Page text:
Block Angles..

Just curious what notch (angle) you guys set your blocks. Lets assume there are 4 notches. (Offhand anyone know the exact angles these notches are?)

According to numerous block calculators my block pedals are supposed to be 60 degrees for the first pedal and 72 degrees for the back.

The only way i feel i can apply pressure to the back block is if its on the top notch (maybee the one next to the top) and the front block i like to be also one from the top. Anyone know what angle these notches are. BTW i got the Rocket blocks with the orange pedals. I think the notches are the same as the standard UCS blocks.

I have the green pedaled blocks and the are 4 notches. My back pedal is the 3rd notch from the top and my front pedal is the 2nd notch from the top. I don’t feel comfortable with the back block all the way upI justp ut my foot on the entire pedal and I feel I get a much needed “power boost” by that.

i use these ones and use 2 front and 3 settings…i was having trouble with applying pressure too both feet and feeling stable so i move my rear blocks forward and feel a whole lot better

Your blocks appear to be at the same angle- the back block should be on setting higher than the front

Can you explain why. Also what is the reason behind curling the front foot on the ground?

The curling I think is to get a better grip, at least that’s the conclusion I’ve come from based on personal experience. If you place your feet completely on the blocks you’ll probably rip them out of the ground on a strong start (except maybe in Mondo in good conditions where the blocks might have a very good grip).

This might be true on a dirt track- but only because you can’t generate as much force, I suspect. I’ve always found it best to have your feet on the block pedal unless the block faces are too vertical and can’t be adjusted. Even on a dirt track, the pins holding the blocks should be much farther into the surface than the spikes you’re wearing.

yes yes…but i downloaded this of a website that sells them…so these aint mine… but i might edit and put in my settings…would make the thread interesting if we all cud do that

Wouldn’t having both blocks at the highest vertical setting be better for an elite athlete? The reason being is that both blocks would be the same angle which would lead the feet pushing off the blocks and a second reason would be that the higher the angle the more you can pushoff forward instead of upward and this forces you to make that first step quicker?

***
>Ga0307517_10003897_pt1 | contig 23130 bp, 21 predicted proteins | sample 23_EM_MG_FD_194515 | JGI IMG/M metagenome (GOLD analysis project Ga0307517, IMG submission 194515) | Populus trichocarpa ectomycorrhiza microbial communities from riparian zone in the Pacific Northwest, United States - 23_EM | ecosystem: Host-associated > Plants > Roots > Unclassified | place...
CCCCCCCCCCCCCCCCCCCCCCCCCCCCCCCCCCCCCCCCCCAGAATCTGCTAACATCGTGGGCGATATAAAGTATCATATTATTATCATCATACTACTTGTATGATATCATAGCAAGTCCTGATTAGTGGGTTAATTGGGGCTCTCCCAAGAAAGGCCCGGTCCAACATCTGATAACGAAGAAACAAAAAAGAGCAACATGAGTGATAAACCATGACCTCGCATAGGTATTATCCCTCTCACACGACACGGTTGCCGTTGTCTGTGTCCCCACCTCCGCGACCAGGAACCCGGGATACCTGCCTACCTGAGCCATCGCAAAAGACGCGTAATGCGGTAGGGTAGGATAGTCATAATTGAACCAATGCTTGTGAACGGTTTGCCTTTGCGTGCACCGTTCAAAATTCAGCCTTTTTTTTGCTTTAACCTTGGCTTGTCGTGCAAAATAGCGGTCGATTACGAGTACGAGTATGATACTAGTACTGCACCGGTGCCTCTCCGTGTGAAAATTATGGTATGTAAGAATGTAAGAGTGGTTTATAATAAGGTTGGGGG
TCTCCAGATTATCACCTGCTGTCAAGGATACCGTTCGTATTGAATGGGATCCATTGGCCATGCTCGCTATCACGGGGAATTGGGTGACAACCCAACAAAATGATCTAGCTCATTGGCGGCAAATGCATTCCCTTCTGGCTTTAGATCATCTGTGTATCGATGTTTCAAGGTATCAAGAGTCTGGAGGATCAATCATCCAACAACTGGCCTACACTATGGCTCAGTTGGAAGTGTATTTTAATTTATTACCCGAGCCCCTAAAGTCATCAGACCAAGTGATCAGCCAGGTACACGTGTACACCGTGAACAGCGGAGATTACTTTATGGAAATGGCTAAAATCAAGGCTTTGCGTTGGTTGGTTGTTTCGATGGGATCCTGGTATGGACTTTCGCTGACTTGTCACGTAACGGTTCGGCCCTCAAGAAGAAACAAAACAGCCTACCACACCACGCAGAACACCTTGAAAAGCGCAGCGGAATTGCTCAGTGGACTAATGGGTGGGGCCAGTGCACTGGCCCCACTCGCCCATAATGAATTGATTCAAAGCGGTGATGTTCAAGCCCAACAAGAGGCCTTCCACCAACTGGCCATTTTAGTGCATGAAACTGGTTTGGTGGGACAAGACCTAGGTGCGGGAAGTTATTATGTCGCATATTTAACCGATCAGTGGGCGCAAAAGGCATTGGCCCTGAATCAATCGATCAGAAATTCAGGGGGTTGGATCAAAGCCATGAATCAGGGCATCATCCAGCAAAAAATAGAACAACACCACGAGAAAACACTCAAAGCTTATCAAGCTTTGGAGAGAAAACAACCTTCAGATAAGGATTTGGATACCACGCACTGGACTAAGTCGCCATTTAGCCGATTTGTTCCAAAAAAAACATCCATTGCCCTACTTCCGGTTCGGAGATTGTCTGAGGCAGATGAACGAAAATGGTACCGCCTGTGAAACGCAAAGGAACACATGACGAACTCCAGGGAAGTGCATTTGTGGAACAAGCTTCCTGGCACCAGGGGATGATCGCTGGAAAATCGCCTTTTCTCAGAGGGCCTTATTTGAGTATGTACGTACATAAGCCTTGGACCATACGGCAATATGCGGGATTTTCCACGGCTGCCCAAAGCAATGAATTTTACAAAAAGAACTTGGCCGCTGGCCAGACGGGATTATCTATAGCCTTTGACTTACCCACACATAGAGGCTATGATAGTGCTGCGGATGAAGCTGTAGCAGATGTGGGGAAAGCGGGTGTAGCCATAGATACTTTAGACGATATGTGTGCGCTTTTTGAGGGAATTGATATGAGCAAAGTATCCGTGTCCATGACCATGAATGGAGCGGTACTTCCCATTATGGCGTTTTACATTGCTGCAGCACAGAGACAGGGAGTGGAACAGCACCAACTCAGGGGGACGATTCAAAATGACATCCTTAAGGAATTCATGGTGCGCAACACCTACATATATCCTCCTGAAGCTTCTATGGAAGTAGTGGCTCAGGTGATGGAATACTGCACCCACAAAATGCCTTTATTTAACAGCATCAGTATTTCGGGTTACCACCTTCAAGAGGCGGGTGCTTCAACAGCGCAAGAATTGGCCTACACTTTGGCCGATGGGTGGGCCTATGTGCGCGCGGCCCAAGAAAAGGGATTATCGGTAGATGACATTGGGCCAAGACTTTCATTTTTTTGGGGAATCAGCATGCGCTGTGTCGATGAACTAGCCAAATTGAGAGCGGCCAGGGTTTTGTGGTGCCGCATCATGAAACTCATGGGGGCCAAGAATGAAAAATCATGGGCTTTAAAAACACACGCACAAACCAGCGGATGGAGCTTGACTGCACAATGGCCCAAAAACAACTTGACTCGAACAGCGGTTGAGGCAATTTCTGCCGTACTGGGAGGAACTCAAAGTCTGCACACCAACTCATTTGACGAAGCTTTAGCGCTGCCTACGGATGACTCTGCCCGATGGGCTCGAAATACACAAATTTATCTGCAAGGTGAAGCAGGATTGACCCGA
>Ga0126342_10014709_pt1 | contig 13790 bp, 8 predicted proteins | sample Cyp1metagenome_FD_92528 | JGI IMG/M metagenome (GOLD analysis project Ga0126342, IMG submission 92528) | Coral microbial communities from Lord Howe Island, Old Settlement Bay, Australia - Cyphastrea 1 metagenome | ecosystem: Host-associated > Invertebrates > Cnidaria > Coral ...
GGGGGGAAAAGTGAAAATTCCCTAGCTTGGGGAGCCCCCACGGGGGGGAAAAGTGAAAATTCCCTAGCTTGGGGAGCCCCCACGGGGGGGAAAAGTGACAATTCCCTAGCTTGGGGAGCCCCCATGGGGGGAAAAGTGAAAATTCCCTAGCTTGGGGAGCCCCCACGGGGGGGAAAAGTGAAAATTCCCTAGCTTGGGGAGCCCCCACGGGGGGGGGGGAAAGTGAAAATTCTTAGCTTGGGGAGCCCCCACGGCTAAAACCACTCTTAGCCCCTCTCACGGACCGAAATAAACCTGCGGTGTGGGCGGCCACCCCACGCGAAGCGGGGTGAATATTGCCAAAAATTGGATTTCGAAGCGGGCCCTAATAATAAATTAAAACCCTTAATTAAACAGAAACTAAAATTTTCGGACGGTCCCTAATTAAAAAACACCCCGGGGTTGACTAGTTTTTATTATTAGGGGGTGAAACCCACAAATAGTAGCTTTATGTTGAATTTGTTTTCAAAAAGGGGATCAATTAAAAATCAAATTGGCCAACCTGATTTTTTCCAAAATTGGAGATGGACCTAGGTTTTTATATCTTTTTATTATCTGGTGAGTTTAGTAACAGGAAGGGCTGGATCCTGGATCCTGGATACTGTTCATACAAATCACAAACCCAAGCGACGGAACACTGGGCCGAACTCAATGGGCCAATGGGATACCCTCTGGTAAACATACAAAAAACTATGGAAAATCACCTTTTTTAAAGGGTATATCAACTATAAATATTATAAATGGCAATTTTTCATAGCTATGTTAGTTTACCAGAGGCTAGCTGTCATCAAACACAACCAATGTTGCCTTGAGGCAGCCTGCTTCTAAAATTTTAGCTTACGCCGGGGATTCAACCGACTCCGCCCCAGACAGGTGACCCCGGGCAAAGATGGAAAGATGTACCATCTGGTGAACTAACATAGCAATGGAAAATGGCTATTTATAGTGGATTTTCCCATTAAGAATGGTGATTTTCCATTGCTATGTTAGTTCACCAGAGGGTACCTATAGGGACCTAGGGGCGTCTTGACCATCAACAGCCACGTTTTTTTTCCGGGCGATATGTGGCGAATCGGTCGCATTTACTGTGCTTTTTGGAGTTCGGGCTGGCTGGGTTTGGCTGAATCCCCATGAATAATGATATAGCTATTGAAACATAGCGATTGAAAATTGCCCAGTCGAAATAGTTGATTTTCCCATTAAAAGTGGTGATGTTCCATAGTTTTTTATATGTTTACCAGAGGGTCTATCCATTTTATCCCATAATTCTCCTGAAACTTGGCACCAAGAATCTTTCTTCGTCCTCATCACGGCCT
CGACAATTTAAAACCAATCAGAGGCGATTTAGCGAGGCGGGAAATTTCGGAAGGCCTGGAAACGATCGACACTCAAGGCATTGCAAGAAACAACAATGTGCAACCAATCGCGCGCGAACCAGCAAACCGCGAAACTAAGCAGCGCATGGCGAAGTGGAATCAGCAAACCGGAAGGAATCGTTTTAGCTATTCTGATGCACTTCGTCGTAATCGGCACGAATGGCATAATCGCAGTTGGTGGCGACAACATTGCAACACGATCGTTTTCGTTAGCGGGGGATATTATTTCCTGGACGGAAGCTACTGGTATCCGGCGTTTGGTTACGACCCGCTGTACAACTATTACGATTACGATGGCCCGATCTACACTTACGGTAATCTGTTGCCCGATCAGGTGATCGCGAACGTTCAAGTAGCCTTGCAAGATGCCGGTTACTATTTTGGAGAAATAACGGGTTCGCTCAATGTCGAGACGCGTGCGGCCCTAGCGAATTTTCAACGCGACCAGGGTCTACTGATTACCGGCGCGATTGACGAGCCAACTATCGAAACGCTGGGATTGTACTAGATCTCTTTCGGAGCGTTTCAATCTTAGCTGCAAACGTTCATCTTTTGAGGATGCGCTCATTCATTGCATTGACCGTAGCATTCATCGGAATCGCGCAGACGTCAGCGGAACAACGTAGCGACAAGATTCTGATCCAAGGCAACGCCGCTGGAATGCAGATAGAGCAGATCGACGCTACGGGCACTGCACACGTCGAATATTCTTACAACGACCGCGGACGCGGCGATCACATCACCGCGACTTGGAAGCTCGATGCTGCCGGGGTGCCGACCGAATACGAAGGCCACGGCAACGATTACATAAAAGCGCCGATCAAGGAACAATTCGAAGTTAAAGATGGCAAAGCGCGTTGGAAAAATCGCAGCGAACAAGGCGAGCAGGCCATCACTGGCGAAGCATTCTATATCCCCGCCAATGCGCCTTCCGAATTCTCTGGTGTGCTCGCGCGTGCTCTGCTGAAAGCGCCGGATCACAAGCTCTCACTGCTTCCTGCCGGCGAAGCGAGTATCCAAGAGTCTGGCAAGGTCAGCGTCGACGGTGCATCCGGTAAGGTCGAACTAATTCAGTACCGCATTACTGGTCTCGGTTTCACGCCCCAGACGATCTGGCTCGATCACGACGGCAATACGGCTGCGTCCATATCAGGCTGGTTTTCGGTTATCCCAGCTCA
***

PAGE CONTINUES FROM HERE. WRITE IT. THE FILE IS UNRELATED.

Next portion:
Then again I guess since the back leg leaves first and this helps with the Neuromuscular Coordination? It also puts most of the weight on the forward leg faster and so after the back foot takes off and this would lead to a quicker pushoff from the front foot and reach that angle of takeoff (from the front foot) faster and thus a faster first step!! :confused:

Ah Fuck It, the real reason I believe is that you hit triple extension at the perfect angle for takeoff and this leads to a perfect first step; otherwise, you would either stumble out of the blocks (like the chick in the GPP DVD) or if the blocks were more horizontal you would end up doing more of a vertical jump.

I also believe ankle flexibility comes into play here as well.

As one leg is ahead of the other in set, the shin angles are different, so the foot angles must reflect this in finding the ideal position. It is reasonable to assume that a stronger athlete will have a more vertical block angle, but never so high that the elastic response from the ankle is lost.

Yes, I suspect I’ve reached these (erroneous?) conclusions based on the (poor) equipment and facilities in hand. Where I train we have a cinder track and unadjustable wooden blocks and in the National HPC there are real blocks but the mondo track is so worn the blocks can’t be fixed into the ground and slip if you don’t have someone holding them for you … so steps need to be taken to make sure you get out of the blocks without incidents.

If you suspect that the blocks won’t hold, then you’re right, you should keep the feet partly on the track to ensure some grip.